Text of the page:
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Tim Wakefield's knuckleball has been a bedeviling oddity through his 16-year career. It has dazzled and confused.

But it's not the kind of pitch a franchise wants to hang an American League Championship Series on. Fastballs feel better in those situations, maybe a devastating curve. A knuckleball, that is something Aaron Boone hits out for a home run in Game 7 of the 2003 ALCS to send the Yankees to the World Series.

But Wakefield, 42, who surrendered that 11th-inning Boone shot, has became the focal point of this postseason for the Red Sox when newfound ace Jon Lester and Boston were hammered by the Rays in Game 3 of the ALCS on Monday.

That tricky knuckleball will be counted on to dance the Red Sox back into the series tonight.

"Wake's been a huge part of our rotation all year, given us extended innings and some good games," said catcher Jason Varitek. "I look forward to him giving us a chance to win the game."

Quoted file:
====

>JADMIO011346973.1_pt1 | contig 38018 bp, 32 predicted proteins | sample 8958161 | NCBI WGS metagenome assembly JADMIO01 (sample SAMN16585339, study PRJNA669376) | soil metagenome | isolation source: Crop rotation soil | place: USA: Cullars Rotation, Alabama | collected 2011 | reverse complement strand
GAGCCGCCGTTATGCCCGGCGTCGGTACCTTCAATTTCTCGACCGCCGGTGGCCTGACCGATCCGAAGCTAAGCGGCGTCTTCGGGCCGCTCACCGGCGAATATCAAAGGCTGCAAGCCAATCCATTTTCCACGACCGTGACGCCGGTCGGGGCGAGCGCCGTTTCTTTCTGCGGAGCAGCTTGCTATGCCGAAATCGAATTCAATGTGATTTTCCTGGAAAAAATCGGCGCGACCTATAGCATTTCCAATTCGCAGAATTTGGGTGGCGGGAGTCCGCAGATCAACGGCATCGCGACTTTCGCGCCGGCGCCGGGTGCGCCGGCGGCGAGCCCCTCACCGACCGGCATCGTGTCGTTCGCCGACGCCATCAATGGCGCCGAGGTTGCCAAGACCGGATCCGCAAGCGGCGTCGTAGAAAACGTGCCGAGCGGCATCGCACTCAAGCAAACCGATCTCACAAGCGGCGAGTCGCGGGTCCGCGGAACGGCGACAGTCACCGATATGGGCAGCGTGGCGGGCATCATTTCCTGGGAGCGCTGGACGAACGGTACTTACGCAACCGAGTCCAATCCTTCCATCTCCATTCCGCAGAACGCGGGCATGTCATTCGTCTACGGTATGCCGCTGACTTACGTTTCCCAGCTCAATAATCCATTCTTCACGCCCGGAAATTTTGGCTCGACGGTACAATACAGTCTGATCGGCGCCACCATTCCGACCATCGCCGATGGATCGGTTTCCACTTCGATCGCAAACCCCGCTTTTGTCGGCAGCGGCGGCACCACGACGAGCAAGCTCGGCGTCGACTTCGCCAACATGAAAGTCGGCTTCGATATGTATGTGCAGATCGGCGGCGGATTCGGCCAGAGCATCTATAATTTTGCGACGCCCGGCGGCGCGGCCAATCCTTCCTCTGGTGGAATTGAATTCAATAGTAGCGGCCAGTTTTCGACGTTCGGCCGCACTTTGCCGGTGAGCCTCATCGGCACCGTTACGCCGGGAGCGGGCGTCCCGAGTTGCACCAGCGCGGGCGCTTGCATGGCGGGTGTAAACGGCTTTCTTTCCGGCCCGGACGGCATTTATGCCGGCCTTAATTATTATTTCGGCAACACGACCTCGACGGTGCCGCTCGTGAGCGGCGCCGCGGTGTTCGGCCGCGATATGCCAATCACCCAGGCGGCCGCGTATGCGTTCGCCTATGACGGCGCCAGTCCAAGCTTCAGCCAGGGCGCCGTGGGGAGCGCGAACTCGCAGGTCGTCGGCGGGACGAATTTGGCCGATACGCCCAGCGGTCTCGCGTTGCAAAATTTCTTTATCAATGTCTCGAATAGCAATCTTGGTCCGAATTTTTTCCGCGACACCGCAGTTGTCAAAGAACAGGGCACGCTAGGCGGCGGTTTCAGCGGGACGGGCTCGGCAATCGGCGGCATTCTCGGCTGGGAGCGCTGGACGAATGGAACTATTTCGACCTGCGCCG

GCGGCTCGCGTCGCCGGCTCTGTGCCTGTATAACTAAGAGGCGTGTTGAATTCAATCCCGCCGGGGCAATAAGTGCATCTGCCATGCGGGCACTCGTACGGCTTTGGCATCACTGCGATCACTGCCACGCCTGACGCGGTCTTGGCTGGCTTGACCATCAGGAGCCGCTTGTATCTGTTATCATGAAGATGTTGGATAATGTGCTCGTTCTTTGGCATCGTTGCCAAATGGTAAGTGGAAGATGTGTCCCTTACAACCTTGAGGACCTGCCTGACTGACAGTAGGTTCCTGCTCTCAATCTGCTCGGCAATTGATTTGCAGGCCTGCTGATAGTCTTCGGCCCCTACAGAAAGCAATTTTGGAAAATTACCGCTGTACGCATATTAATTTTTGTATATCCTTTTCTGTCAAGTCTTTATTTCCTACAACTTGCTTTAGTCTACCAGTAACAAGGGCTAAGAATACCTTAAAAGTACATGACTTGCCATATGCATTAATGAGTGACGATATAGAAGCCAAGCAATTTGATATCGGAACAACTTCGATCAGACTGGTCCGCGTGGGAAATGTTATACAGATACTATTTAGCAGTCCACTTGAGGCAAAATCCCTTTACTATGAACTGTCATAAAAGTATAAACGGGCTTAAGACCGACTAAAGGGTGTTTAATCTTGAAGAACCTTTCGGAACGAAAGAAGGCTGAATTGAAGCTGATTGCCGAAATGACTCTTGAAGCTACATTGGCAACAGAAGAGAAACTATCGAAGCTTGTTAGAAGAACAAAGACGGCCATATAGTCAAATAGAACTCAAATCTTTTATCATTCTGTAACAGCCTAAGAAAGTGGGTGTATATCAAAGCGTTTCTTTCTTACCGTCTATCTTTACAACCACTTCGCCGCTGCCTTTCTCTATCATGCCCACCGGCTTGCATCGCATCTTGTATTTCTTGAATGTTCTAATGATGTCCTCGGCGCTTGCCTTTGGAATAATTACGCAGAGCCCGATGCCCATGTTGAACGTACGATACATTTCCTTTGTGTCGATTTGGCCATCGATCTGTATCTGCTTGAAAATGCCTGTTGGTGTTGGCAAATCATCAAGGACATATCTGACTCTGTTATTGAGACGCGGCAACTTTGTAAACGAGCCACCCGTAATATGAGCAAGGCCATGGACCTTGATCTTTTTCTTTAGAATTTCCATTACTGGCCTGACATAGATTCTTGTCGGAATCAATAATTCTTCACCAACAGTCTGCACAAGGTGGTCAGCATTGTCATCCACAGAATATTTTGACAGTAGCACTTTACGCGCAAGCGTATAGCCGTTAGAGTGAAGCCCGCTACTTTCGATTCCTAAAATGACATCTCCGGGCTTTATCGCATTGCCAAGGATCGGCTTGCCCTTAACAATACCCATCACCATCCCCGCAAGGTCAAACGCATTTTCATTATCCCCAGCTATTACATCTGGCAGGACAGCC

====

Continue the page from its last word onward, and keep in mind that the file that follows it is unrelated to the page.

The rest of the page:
Wakefield, who will become the oldest to start an ALCS game, is 19-5 in 41 lifetime games against the Rays with a 3.32 ERA, but manager Terry Francona admits that is deceptive. He is 0-2 with a 5.87 ERA in three starts against the Rays this season (three homers, eight walks in 151/3 innings).

"Part of that is the fact that they're now a 97-win team as opposed to 67," he said. "Some of it is they have different players."

Wakefield, tied for fifth all time with five LCS wins, seemed relaxed enough after Monday's game, strolling out of the clubhouse with a bound Kenny Chesney Poets & Pirates Tour book.

Joining him under the microscope tonight will be former Ray and Tampa native Kevin Cash, who earned the job as Wakefield's personal catcher when another ex-Tampa Bay player, John Flaherty, retired during spring training in 2006 and Wakefield's longtime catcher, Doug Mirabelli, was released.

"Flash (Flaherty) came over to me that (spring training) first game in Fort Myers and he looked like a deer in the headlights," Francona said. "And the next day he said, 'I cannot imagine doing this every five days.' And he retired."

Cash said a knuckleballer's catcher must learn to accept failure.

"If you try to be perfect and get tense back there, you're going to miss more balls than you should," he said. "You have to know you're going to miss a couple."

But tonight, failure is less of an option.